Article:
In some hockey circles you will hear a lot of talk of “good ol’ northern boys” when describing players from northern Ontario.
Legends such as Frank Mahovolich, Tim Horton, Bill Barilko, George Armstrong, and even as recent as Nick Foligno come to mind. Cut from that same cloth, however, is the president of the North Bay Battalion, Mike Griffin.
Griffin, born and raised in North Bay, played goal locally, before starring in Guelph in the OUA.
“You take enough pucks and maybe it knocks some sense into you,” Griffin said with a chuckle on the most recent episode of the Frontline Podcast. “That was a long, long time ago.
“In ’75 and ’76 we won the OUA and I was the MVP of the team that lost in the national final.”
From there, Griffin would go on to work for the NHL, where he met a reporter at the Canadian Press named Scott Abbott. The two would forge a friendship that turned into Griffin eventually becoming the president of the Brampton Battalion, owned by Abbott. However, the hometown pull was too much to ignore when the team started looking for new potential suitors when their lease in Brampton was up.
“I left here many, many moons ago,” Griffin explained on the podcast.
“I had roots here and kept in touch with family and people I grew up with like Peter Chirico. Peter and I connected probably three or four years prior to the move and we were 11 years into Brampton and things were - as they still are - an extremely challenging market for anything below the major league level in the GTA.
“After the 10th year, I started having conversations with Scott as to what was out there and we had talks with several markets and do our homework. I kept coming back to North Bay being a market that I knew, and I knew the people. We had several conversations and the Mayor became involved.”
While not a Hockey Hall of Famer like some of the other names mentioned, Griffin is a recognizable name in North Bay as eventually, those talks led to talks of updating Memorial Gardens and putting a plan in place to become a successful small-market team, and the team moved north to the Gateway City.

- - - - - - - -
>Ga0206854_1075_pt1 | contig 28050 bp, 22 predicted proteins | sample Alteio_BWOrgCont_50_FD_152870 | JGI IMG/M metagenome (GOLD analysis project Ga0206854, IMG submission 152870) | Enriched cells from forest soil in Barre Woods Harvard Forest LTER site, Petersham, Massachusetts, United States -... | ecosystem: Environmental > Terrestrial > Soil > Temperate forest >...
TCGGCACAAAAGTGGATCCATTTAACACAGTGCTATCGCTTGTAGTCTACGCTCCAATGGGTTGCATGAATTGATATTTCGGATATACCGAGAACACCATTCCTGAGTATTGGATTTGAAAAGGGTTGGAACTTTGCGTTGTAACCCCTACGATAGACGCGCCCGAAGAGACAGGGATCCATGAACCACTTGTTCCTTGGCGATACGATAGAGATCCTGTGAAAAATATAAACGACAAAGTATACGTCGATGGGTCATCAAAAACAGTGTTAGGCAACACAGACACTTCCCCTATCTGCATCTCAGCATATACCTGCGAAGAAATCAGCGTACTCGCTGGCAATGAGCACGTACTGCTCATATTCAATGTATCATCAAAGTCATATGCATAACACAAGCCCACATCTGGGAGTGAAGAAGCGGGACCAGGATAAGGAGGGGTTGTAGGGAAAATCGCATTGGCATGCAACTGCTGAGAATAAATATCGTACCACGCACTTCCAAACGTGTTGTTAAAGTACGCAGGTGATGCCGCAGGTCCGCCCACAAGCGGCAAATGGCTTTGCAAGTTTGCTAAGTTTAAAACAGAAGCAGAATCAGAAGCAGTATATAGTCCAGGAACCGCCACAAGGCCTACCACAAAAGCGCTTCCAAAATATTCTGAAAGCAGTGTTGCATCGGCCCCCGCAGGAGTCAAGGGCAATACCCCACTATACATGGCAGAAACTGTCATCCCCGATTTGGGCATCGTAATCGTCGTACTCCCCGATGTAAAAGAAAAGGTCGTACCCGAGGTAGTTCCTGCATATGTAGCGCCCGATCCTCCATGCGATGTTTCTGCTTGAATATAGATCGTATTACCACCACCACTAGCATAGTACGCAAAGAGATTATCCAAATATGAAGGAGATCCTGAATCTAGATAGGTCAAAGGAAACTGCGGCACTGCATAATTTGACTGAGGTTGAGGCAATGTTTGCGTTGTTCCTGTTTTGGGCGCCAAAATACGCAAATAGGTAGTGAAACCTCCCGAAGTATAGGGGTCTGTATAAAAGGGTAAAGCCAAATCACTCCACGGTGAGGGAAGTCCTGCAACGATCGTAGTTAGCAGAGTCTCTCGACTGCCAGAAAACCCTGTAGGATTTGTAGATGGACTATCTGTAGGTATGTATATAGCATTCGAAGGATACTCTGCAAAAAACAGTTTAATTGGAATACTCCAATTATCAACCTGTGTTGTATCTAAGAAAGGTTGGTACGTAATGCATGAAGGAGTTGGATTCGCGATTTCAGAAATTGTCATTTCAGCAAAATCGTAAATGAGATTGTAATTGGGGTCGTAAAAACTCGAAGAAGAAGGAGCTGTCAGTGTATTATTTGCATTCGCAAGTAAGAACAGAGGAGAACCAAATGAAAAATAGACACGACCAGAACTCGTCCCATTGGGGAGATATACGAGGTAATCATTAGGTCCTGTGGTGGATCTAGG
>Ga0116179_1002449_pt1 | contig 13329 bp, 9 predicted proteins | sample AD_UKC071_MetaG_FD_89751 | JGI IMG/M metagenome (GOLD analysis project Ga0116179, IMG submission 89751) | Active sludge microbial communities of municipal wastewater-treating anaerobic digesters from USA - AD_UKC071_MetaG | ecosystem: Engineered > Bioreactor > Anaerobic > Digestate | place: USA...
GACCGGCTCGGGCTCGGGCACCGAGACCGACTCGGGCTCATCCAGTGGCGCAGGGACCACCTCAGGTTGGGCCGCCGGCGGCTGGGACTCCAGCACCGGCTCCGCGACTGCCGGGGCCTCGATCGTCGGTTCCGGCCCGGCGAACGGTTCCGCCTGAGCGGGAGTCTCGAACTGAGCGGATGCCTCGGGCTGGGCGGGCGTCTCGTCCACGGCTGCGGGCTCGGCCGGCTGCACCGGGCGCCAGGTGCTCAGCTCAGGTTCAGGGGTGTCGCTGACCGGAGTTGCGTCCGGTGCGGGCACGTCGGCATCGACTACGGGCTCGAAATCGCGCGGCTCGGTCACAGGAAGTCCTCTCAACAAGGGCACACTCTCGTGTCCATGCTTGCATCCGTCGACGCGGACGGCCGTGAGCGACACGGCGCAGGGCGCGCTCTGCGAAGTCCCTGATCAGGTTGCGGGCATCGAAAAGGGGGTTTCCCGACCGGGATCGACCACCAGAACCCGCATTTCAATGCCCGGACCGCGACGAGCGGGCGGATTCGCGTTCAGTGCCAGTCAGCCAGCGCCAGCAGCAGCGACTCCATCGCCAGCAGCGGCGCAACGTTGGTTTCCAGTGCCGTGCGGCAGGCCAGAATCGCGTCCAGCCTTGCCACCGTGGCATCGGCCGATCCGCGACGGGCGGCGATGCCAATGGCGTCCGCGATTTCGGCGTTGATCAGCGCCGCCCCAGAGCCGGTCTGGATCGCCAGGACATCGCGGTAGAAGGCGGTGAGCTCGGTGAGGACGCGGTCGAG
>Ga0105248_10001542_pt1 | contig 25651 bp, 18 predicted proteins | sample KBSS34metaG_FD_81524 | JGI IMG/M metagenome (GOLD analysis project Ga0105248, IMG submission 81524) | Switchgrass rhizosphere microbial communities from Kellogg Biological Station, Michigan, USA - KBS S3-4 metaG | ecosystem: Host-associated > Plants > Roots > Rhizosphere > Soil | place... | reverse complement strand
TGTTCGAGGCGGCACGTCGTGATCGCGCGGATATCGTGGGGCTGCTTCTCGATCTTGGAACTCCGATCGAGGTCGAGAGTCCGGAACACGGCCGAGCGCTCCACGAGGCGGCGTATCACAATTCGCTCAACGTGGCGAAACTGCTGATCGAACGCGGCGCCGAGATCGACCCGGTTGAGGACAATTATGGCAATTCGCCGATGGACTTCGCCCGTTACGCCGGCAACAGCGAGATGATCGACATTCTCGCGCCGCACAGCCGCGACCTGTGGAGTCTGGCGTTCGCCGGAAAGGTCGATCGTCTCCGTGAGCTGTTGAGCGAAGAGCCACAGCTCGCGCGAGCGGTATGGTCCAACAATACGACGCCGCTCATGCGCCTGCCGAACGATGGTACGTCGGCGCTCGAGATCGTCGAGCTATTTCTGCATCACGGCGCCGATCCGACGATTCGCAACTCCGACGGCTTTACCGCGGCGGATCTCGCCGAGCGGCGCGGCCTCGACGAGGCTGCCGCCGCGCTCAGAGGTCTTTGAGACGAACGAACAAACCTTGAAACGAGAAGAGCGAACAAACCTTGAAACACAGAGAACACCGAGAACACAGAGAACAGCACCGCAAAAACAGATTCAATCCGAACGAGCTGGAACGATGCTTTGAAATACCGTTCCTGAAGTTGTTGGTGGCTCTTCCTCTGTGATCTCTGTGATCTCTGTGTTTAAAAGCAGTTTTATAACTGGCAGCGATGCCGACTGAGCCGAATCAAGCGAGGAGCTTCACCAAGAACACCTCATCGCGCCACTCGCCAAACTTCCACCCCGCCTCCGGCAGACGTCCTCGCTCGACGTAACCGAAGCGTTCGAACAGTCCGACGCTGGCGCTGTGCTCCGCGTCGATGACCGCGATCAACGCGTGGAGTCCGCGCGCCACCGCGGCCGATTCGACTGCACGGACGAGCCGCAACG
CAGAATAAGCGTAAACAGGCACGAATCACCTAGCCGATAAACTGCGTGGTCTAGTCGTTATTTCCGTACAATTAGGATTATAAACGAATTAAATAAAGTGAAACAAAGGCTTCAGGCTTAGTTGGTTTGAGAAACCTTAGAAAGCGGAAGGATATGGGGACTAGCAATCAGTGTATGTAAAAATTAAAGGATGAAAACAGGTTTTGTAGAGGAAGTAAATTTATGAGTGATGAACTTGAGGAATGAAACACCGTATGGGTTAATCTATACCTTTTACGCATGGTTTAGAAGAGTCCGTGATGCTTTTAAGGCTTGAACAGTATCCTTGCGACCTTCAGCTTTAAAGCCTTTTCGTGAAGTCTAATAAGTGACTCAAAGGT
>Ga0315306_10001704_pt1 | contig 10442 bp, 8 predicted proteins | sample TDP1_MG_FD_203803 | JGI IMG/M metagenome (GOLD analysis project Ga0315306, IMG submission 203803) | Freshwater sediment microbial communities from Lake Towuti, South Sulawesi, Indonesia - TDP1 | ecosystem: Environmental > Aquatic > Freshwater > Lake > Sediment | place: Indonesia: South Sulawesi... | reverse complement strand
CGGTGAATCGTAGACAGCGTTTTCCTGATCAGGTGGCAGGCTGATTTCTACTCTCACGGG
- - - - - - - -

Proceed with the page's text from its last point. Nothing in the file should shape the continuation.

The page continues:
For the first few seasons, the Battalion was a success on and off the ice, but in recent years the product on the ice started to wane, and so did attendance and interest.
However, interest has once again picked up as the Troops have been making headlines over the past couple of weeks, but not for the reasons that normally come during a long and cold winter. The reason? Not a tough 2-1 victory over the heated rival Sudbury Wolves, but because of an amended agreement on the team’s 15-year lease with the City of North Bay.
“The City approached us in regards to the issue of the clause that had a shortfall of season ticket revenue,” explained Griffin.
“That meeting was held in July. At that point, Scott Abbott said we were interested in having a further conversation because at that point he had honoured every piece of the contract to that point.”
The agreement’s clause would see North Bay pay the Troops $377,000 because of a season ticket shortfall.
“The second meeting was in August and the city offered a proposal that in lieu of the shortfall, they offered the future opportunity by changing the percentage issues that were included in advertising, suite licences and that sort,” Griffin said.
“At that point, it was Scott’s option to say ‘no I want to continue with the old agreement and I expect payment’ but he didn’t do that. It was workable because it was an opportunity down the road.”
According to Griffin, the agreement took the city out of a position where if the Battalion had rejected the deal, could have led to money exchanging hands and the team could opt into giving a 12-month notice to the termination of the lease.
“At that point, the lawyers do the paperwork and the city had internal reports to submit to council and Scott agreed to sign off on the amended agreement and waived his right to any early termination, his right to $377,000 and the city approved the amended agreement,” Griffin added.
Of course, some money will be exchanging hands, to the tune of $3.99 million. That’s not a small chunk of change either, but Griffin says that comes from an interest-free loan that Scott Abbott gave the city for renovations of Memorial Gardens.